How to avoid Internet phishing when transferring money

HOUSTON, TX — One of the most popular cyber-attacks is called phishing, a method of trying to gather personal information using deceptive e-mails, phone calls and websites. The goal is to trick the victim into believing that the message is real, to get them to click a link or download an attachment.

Houston Fil-Ams Mila Magno and Arturo Corotan became the target of phishing this past holiday season, when they received a text claiming be sent from the money transfer company, Xoom.

The hackers were able to obtain their Xoom user and email information to make money transfers directly from their bank account. Using several transfers to drain it dry.

“You know you can get information from your bank if it is a remittance, you can tell who it is coming from and who is receiving it. What a surprise… it is coming to me. Under my name.”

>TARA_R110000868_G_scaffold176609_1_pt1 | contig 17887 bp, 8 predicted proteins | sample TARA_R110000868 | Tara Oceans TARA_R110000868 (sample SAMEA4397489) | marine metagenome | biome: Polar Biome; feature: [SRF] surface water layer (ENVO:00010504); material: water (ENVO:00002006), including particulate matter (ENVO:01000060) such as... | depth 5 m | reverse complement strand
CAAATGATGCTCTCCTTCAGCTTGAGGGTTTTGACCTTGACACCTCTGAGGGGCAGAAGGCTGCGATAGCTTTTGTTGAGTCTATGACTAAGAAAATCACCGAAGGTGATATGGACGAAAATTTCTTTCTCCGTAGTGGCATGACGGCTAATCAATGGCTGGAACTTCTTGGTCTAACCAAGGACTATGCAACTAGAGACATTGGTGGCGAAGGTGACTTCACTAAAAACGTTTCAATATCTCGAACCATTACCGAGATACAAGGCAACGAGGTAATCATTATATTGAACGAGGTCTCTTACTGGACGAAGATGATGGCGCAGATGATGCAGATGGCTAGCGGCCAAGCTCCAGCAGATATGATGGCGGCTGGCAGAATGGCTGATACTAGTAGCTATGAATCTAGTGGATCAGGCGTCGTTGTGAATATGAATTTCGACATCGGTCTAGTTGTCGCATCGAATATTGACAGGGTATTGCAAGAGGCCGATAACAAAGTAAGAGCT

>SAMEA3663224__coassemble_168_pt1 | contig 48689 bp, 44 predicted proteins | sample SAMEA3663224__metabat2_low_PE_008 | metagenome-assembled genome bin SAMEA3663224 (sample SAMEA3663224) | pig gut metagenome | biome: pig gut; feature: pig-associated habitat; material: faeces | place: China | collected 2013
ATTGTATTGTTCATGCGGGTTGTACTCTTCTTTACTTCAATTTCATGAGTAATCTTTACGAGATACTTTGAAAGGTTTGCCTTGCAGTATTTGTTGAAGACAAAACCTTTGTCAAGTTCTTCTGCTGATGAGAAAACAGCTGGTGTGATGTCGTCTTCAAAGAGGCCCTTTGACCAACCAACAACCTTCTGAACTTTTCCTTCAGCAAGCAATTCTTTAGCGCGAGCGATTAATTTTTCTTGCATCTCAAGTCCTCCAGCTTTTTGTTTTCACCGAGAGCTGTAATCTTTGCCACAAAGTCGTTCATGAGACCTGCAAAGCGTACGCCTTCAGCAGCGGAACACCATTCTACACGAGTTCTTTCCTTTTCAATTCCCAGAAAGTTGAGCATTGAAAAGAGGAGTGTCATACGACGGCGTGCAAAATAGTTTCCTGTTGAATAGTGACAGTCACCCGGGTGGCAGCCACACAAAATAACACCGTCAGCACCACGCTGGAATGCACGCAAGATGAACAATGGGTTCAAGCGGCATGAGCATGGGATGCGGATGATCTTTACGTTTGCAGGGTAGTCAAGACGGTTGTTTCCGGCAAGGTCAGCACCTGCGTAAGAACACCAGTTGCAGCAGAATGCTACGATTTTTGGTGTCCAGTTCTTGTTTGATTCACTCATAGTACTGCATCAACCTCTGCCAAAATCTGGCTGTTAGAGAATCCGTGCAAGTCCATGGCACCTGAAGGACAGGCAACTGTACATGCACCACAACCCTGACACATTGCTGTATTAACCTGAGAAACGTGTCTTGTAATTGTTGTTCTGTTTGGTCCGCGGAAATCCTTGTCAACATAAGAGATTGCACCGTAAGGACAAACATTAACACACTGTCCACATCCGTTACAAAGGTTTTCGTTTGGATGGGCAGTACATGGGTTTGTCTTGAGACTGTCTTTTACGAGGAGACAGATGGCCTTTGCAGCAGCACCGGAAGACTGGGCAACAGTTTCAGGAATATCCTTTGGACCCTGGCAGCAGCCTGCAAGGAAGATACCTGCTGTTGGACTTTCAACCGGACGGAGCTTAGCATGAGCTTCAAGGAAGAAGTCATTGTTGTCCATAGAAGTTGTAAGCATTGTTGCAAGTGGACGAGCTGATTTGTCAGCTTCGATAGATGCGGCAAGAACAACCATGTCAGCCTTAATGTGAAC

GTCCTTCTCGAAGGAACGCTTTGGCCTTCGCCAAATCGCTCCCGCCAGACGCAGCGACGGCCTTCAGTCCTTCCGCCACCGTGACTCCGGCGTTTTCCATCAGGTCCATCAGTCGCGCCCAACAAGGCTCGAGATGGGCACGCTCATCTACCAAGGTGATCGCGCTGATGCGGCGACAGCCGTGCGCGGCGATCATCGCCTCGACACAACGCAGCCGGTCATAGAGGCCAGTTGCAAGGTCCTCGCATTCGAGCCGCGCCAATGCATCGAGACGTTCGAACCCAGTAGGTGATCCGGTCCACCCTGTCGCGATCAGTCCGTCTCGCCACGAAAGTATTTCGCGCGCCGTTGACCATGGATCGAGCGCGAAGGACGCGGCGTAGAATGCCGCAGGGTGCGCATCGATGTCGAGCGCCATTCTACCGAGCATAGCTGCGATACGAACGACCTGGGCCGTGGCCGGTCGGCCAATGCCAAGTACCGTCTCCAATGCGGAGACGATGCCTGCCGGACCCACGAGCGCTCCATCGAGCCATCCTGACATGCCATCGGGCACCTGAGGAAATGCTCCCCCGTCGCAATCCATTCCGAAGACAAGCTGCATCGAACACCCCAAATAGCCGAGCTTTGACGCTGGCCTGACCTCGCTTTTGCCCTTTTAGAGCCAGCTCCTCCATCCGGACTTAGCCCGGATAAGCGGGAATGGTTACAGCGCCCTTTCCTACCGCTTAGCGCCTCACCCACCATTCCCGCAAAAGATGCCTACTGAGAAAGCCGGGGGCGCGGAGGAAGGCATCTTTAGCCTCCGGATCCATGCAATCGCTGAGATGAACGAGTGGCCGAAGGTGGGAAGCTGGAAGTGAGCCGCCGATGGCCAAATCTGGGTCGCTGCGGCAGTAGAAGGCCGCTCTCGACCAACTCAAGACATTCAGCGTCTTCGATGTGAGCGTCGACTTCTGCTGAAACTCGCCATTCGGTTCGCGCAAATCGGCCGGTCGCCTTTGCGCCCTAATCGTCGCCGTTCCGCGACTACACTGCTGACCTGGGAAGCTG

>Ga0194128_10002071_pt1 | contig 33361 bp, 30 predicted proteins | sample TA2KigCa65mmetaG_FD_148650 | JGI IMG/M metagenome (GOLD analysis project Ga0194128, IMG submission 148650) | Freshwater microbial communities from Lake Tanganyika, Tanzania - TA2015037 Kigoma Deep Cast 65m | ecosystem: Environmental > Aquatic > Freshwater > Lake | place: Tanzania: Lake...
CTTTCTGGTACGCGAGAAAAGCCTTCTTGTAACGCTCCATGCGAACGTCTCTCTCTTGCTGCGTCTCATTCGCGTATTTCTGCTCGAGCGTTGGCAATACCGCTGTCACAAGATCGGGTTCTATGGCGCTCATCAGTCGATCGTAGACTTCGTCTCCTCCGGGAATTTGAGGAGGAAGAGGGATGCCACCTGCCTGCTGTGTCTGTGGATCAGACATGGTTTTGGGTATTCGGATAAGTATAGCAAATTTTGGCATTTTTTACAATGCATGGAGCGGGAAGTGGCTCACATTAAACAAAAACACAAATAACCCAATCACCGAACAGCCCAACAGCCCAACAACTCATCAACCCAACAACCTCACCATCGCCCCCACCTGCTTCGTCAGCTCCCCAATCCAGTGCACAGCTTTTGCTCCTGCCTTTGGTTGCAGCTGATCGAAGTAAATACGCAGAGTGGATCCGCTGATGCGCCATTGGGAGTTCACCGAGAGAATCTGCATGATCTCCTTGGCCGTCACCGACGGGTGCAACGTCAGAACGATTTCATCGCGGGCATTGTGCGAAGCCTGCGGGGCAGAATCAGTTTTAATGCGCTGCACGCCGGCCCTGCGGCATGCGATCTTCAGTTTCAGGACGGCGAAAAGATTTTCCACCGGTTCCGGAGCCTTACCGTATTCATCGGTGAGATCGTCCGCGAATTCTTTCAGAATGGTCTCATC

The thieves had set up a fake account in Arturo’s name and made it appear he was sending money to himself. They also targeted the couple’s Remitly money transfer account using the same tactic.

“I was checking my checking account and I saw a transaction taking from my account, unauthorized withdrawals, where Remitly release my money three times in one day.”

The attack cost them thousands.

A statement obtained from a Xoom company spokesperson reads:

“We can confirm that this customer was involved in a common social engineering scheme which involved unauthorized account activity… our team has looked into this matter and the customer’s account has been positively rectified.”

Remitly CEO, Matt Oppenheimer, called directly. “Though it is outside of our standard policy, we decided to refund the money he lost.”

To further prevent fraudulent activity from happening both companies recommend to never share sensitive information, even with family members. Be sure to regularly monitor personal accounts, and never click on any suspicious links as it may be an attempt at phishing.

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